U-2 pilot dismissed for shaving his entire body to avoid a drug test

news
An Air Force U-2 Dragon Lady flies a training mission. (U.S. Air Force photo/Master Sgt. Rose Reynolds)

For some brave U-2 pilots, life on the ground just can't compare to flying a 64-year-old spy plane to the edge of space, but some airmen need that extra rush.

For Capt. Joshua Bird of the 99th Reconnaissance Squadron, he seemed to have found that rush in cocaine — at least, that's what an official legal notice from Beale Air Force Base said he did.


Bird was convicted at a general court-martial in October for using cocaine, distributing dextroamphetamine sulfate (also called "go-gel," a form of the medication used to treat attention deficit hyperactivity disorder, or ADHD) to others for recreational use, and, most notably, for obstructing justice by "shaving his entire body to avoid a drug test," according to the notice.

Bird was also convicted of conduct unbecoming an officer for putting a service member in touch with a civilian to buy steroids, the notice said.

He was sentenced by a panel of officers to three months confinement and dismissal from the Air Force, the notice said.

The notice concerning Bird's dismissal was first shared on the Facebook group Air Force amn/nco/snco on Wednesday. Staff Sgt. Taylor M. White, a 9th Reconnaissance Wing spokesman, confirmed the authenticity of the notice to Task & Purpose.

Why would Bird shave his entire body to avoid a drug test? One possible reason is a hair follicle drug test, an alternative to standard urinalysis where samples of the tested person's hair are analyzed for signs of drug use (The Air Force did not immediately respond to questions about whether the branch uses the hair follicle drug test).

The go-gel is a little harder to explain. Taking "go-pills" is a storied tradition for Air Force pilots, who have to stay focused while battling the fatigue of a long flight and maneuvering multibillion dollar aircraft and all their scary armaments. The Air Force itself wrote in 2004 that dextroamphetamine, one of the components of Adderall, was the "'go-pill' of choice" for more than 60 years.

The thing is, taking pills gets complicated 13 miles above the Earth, where U-2 pilots have to wear pressurized suits just to survive. Those suits come with special tubes in the helmets so that pilots can slurp a paste-like form of food while they fly (According to Aviation Week, the flavors include beef stroganoff and chicken a la king).

According to Aviation Week, some U-2 flights can be up to nine or 12 hours long. Even flying the U-2, which the Air Force calls the most difficult aircraft in the world to fly, must get boring sometimes on a flight that long. Enter "go-gels," the liquid form of the Air Force's favorite upper.

The legal notice said Bird was prescribed the gels during a deployment, but that prescription must not have specified that Bird wasn't supposed to dole them out to his buddies for funsies. That prescription likely didn't instruct him to do cocaine or avoid drug tests by shaving his entire body either, which Bird certainly knows now.

As one Air Force amn/nco/snco commenter put it: "Here for a good time, not a long time."

Roughly a dozen U.S. troops showing concussion-related symptoms are being medically evacuated from Al-Asad Air Base in Iraq to Landstuhl Regional Medical Center in Germany, a defense official told Task & Purpose on Tuesday.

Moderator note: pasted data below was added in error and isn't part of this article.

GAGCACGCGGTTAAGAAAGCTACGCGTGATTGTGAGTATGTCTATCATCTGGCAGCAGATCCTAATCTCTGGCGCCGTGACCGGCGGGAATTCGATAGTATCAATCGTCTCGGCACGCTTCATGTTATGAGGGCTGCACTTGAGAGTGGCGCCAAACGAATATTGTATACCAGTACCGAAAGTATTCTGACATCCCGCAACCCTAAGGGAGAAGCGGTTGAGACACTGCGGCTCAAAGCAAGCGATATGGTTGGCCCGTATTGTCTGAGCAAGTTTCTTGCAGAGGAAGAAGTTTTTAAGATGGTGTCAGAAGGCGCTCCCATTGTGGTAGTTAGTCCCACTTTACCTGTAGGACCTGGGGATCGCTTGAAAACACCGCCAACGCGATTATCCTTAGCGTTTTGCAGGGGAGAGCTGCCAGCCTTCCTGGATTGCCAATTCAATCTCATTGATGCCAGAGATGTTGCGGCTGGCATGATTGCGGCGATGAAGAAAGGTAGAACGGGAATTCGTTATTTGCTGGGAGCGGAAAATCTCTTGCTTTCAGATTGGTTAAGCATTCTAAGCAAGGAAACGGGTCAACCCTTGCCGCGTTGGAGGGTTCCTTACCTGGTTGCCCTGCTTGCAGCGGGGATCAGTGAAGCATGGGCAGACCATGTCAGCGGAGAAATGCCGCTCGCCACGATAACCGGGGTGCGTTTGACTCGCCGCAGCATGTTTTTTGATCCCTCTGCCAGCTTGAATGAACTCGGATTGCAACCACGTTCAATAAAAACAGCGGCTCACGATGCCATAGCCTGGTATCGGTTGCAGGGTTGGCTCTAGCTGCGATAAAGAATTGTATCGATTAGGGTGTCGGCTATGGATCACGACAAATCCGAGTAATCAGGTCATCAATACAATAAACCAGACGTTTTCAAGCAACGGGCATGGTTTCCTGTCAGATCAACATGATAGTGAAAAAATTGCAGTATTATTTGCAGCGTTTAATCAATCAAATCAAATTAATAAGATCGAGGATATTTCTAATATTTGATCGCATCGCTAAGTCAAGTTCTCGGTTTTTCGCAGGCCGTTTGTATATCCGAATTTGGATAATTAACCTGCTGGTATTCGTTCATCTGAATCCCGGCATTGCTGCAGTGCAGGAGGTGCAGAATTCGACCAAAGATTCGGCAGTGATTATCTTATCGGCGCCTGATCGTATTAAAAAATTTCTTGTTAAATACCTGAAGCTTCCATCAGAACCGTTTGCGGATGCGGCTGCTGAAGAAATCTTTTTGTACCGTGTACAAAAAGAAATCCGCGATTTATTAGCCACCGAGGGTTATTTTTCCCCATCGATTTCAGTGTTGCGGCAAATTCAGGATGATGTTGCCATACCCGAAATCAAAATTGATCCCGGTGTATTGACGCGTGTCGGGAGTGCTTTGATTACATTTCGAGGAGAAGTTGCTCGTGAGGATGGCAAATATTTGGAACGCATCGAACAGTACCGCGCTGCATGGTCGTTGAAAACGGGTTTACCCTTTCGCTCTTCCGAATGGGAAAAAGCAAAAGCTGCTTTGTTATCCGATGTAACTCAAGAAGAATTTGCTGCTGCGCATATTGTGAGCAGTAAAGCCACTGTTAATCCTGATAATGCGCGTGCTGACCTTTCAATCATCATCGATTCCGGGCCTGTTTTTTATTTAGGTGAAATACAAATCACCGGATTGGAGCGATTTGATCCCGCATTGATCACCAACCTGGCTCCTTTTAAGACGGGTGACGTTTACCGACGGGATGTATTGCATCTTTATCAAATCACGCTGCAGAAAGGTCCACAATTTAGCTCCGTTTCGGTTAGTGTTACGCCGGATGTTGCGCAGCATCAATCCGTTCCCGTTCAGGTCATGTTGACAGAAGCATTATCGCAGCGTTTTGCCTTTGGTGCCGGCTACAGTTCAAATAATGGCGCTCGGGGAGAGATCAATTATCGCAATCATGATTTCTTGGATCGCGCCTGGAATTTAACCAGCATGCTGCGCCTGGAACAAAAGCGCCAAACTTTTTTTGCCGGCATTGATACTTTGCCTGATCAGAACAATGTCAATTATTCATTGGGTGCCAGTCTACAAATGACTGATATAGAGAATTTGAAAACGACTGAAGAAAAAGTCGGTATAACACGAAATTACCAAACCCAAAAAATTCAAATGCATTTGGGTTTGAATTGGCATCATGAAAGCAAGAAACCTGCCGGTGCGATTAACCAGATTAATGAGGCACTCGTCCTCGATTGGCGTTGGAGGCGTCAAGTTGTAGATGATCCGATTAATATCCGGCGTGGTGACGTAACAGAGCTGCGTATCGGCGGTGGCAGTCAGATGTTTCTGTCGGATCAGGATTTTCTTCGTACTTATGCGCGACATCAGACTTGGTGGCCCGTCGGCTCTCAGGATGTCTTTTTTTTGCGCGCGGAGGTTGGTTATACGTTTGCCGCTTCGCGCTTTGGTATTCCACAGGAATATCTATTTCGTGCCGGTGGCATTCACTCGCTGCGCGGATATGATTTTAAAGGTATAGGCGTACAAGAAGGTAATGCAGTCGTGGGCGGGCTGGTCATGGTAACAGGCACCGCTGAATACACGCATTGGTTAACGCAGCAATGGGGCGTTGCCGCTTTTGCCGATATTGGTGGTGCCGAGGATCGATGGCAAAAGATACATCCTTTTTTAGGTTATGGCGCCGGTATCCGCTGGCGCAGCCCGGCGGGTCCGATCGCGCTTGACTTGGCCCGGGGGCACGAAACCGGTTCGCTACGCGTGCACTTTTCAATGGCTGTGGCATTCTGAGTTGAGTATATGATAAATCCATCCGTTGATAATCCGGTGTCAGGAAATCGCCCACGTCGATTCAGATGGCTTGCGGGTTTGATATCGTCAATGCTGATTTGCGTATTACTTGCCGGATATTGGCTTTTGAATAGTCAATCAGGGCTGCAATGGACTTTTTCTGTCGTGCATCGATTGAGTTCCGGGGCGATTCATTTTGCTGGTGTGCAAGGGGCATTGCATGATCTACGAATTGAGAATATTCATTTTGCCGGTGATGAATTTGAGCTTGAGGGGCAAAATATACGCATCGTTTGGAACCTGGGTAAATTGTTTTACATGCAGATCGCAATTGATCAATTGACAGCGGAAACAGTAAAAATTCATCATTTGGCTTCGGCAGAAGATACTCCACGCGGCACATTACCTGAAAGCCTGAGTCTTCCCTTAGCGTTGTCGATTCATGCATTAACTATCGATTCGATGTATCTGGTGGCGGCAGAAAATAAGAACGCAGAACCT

Read More

In a Galaxy — err, I mean, on a military base far, far away, soldiers are standing in solidarity with galactic freedom fighters.

Sitting at the top of an Army press release from March 2019, regarding the East Africa Response Force's deployment to Gabon, the photo seems, at first glance, just like any other: Soldiers on the move.

But if you look closer at the top right, you'll find something spectacular: A Rebel Alliance flag.

Read More
The maiden flight of the first CMV-22B Osprey took place in Amarillo, Texas (Courtesy photo)

The first of the CMV-22B Osprey tiltrotor aircraft the Navy plans on adopting as its carrier onboard delivery (COD) aircraft of choice has successfully completed its first flight operations, manufacturer Boeing announced on Tuesday.

Read More
A soldier plugs his ears during a live fire mission at Yakima Training Center. Photo: Capt. Leslie Reed/U.S. Army

Another 300 lawsuits against 3M flooded federal courts this month as more military veterans accuse the behemoth manufacturer of knowingly making defective earplugs that caused vets to lose hearing during combat in Iraq or Afghanistan or while training on U.S. military bases.

On another front, 3M also is fighting lawsuits related to a class of chemicals known as PFAS, with the state of Michigan filing a lawsuit last week against the Maplewood-based company.

To date, nearly 2,000 U.S. veterans from Minnesota to California and Texas have filed more than 1,000 lawsuits.

Read More

GENEVA (Reuters) - North Korea said on Tuesday it was no longer bound by commitments to halt nuclear and missile testing, blaming the United States' failure to meet a year-end deadline for nuclear talks and "brutal and inhumane" U.S. sanctions.

North Korean leader Kim Jong Un set an end-December deadline for denuclearization talks with the United States and White House national security adviser Robert O'Brien said at the time the United States had opened channels of communication.

O'Brien said then he hoped Kim would follow through on denuclearization commitments he made at summits with U.S. President Donald Trump.

Read More